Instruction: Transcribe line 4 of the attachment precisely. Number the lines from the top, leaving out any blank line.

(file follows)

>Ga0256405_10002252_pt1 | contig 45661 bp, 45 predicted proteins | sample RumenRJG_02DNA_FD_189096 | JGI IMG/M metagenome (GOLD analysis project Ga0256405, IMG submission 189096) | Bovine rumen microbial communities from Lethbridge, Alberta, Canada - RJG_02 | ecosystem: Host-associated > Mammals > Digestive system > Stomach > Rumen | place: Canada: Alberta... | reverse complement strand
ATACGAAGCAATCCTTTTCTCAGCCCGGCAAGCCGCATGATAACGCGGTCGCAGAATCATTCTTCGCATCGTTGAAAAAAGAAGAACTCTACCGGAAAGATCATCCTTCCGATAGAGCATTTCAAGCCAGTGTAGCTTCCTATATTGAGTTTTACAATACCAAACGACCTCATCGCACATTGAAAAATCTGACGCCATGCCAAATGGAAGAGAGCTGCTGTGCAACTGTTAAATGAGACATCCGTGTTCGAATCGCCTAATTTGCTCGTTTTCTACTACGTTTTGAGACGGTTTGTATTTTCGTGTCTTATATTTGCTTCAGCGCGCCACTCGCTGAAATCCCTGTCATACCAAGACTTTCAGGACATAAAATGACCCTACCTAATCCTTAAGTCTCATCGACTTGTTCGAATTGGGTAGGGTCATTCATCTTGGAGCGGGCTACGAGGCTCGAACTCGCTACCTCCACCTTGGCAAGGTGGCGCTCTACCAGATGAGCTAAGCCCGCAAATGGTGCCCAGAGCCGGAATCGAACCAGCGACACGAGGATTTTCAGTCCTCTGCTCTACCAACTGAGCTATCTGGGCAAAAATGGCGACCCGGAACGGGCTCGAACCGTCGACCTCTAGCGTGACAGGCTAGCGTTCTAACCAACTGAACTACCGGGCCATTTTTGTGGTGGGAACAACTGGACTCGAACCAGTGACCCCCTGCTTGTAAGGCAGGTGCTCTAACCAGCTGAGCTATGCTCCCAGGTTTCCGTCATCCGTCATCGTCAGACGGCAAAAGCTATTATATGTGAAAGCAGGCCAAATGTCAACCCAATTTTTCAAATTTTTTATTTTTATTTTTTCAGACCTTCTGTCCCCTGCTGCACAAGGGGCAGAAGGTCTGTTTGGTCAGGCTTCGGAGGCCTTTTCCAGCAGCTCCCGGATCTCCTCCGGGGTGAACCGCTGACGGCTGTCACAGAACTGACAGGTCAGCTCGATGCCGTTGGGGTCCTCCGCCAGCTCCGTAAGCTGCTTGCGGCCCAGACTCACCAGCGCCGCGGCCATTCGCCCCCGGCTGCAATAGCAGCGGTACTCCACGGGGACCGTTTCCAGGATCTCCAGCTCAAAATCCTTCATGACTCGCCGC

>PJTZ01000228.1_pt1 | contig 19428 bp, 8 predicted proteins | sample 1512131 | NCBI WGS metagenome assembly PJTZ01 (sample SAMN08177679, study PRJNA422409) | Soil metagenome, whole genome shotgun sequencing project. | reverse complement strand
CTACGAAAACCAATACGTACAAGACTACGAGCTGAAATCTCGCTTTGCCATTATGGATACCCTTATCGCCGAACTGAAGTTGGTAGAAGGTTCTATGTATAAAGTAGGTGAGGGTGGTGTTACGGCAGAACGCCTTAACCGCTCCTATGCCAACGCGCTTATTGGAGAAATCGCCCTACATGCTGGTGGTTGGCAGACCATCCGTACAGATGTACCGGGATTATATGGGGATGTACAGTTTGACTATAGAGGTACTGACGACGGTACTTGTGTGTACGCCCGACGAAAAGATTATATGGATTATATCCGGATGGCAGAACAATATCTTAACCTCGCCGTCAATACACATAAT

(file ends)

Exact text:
CTACGAAAACCAATACGTACAAGACTACGAGCTGAAATCTCGCTTTGCCATTATGGATACCCTTATCGCCGAACTGAAGTTGGTAGAAGGTTCTATGTATAAAGTAGGTGAGGGTGGTGTTACGGCAGAACGCCTTAACCGCTCCTATGCCAACGCGCTTATTGGAGAAATCGCCCTACATGCTGGTGGTTGGCAGACCATCCGTACAGATGTACCGGGATTATATGGGGATGTACAGTTTGACTATAGAGGTACTGACGACGGTACTTGTGTGTACGCCCGACGAAAAGATTATATGGATTATATCCGGATGGCAGAACAATATCTTAACCTCGCCGTCAATACACATAAT